Web services have become a significant technology in the evolution of the Web and distributed computing. Web services represent a set of related standards that allow any two applications to communicate and exchange data via the Internet. The main components of these standards are the general architecture, the delivery protocol (SOAP), the description language (WSDL), and the discovery directory (UDDI).
Key Terms in this Chapter
Java WSDP: Java WSDP contains libraries for generating XML and SOAP, processing XML, accessing service registries, and calling RPC-based Web services. Java WSDP provides Java developers with a one-stop API solution for the development of Java Web service applications.
Java XML Pack: An architectural solution toolkit that is intended to ease software development by providing a set of high level APIs and reference implementations that abstract the complexities behind XML processing.
UDDP: UDDI enables developers and businesses to publish and locate Web services on a network. UDDI is originally designed by Microsoft, IBM, and Ariba, but has acquired significant industry backing. UDDI version 2.0 was released in June 2001 while UDDI 3.0.1, the latest version, was released in October 2003.
OWL-S/DAML-S: Both a communication language and ontology for describing Web services. OWL-S supplies Web service providers with a core set of markup language constructs for describing the properties and capabilities of their Web services in unambiguous, computer-interpretable form.
Ontology: An ontology can be defined as “an explicit formal specification of how to represent the objects, concepts, and other entities that are assumed to exist in some area of interest and the relationships that hold among them.” (Dictionary.com, 2003). Basically, this means that an ontology is a collection of domain concepts and their relationships.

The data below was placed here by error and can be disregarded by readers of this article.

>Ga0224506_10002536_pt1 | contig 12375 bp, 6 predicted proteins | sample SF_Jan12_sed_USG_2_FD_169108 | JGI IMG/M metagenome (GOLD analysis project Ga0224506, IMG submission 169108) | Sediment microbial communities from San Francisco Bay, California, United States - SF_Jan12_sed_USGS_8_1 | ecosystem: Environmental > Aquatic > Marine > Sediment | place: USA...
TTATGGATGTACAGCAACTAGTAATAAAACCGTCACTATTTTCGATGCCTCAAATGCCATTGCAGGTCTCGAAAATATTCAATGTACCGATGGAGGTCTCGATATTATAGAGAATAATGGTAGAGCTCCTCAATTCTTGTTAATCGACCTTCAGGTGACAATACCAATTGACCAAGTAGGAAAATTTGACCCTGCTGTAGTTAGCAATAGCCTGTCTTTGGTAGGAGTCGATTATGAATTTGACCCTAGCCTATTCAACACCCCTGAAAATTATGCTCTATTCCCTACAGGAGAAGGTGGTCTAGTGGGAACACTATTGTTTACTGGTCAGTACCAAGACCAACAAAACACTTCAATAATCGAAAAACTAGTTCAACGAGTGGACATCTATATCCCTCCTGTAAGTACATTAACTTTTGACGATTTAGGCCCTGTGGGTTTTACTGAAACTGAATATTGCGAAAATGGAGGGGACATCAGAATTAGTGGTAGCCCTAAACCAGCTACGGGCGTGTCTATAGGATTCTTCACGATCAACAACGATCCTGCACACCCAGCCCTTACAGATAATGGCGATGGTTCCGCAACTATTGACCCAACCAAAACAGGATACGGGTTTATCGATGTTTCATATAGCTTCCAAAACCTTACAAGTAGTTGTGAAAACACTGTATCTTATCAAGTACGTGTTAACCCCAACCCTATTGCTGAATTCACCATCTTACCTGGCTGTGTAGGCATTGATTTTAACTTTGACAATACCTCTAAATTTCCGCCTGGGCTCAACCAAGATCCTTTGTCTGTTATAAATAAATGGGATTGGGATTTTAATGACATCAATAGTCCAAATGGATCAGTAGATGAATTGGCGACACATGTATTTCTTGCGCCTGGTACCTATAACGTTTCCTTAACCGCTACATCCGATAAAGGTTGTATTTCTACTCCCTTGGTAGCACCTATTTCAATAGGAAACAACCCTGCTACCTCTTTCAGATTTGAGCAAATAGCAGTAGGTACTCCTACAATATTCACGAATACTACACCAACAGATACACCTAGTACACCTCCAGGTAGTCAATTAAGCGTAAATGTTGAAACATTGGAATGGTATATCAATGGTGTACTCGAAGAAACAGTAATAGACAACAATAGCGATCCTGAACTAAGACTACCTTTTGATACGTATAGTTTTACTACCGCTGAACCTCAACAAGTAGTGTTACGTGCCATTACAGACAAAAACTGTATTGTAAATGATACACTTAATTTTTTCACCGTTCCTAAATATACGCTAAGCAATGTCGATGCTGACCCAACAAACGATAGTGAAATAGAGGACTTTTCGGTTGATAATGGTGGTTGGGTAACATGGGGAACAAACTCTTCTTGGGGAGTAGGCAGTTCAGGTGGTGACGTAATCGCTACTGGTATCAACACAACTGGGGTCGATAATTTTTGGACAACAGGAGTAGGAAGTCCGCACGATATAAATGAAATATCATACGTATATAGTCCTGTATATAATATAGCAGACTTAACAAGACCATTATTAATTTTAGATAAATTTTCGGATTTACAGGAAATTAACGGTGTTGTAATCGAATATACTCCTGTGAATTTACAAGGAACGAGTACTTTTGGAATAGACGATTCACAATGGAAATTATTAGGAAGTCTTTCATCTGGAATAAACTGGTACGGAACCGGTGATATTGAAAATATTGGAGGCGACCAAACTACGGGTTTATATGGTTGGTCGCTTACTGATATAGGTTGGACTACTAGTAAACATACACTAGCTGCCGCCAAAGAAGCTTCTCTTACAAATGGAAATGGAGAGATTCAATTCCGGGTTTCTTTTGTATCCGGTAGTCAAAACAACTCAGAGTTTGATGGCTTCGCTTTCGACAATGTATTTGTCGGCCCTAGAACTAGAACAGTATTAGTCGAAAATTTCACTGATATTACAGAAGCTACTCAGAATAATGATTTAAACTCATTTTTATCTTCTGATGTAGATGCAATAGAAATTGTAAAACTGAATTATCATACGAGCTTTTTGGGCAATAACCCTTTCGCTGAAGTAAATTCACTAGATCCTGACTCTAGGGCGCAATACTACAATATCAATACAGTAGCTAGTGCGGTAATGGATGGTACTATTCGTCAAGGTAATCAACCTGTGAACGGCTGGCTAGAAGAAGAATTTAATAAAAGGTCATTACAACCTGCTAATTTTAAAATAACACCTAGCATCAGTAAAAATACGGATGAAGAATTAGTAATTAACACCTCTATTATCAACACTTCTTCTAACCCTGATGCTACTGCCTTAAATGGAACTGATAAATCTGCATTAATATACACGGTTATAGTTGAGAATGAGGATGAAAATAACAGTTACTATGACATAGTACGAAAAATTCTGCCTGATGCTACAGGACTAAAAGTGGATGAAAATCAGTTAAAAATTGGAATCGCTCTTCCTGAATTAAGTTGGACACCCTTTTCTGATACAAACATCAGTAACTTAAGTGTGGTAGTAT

Java WSDP Registry Server: An implementation of the UDDI version 3.0. The Java WSDP Registry Server serves the purpose of testing applications written using Java API for XML Registries (JAXR).
SOAP: SOAP is one of the common standards used to deliver Web services. Initially developed by DevelopMentor, Userland Software, and Microsoft, SOAP was conceptualized in 1998 and published as SOAP 0.9 in 1999. After several versions released from above companies, the protocol was submitted to the W3C.
OGSA: The open grid services architecture is a set of core capabilities and behaviors that address key concerns in grid systems. OGSA uses most of Web service technologies, notably WSDL and SOAP, but it aims to be largely agnostic in relation to the transportlevel handling of data upon the grid.
Agent-Based System: An agent-based system is a system in which the key abstraction used is that of an agent. Agent-based system enjoys the following properties: autonomy, reactivity, pro-activeness, and sociability.
Grid: Grids provide an infrastructure for federated resource sharing across trust domains. Much like the Internet on which they build, current Grids define protocols and middleware that can mediate access provided by this layer to discover, aggregate, and harness resources.
WSDL: The WSDL specification emerged when Microsoft and IBM decided to combine their description technologies into a universal standard. In March 2001, Microsoft, IBM, and Ariba submitted WSDL 1.1 to the W3C. Currently the W3C is working on a version 2.0 of the language.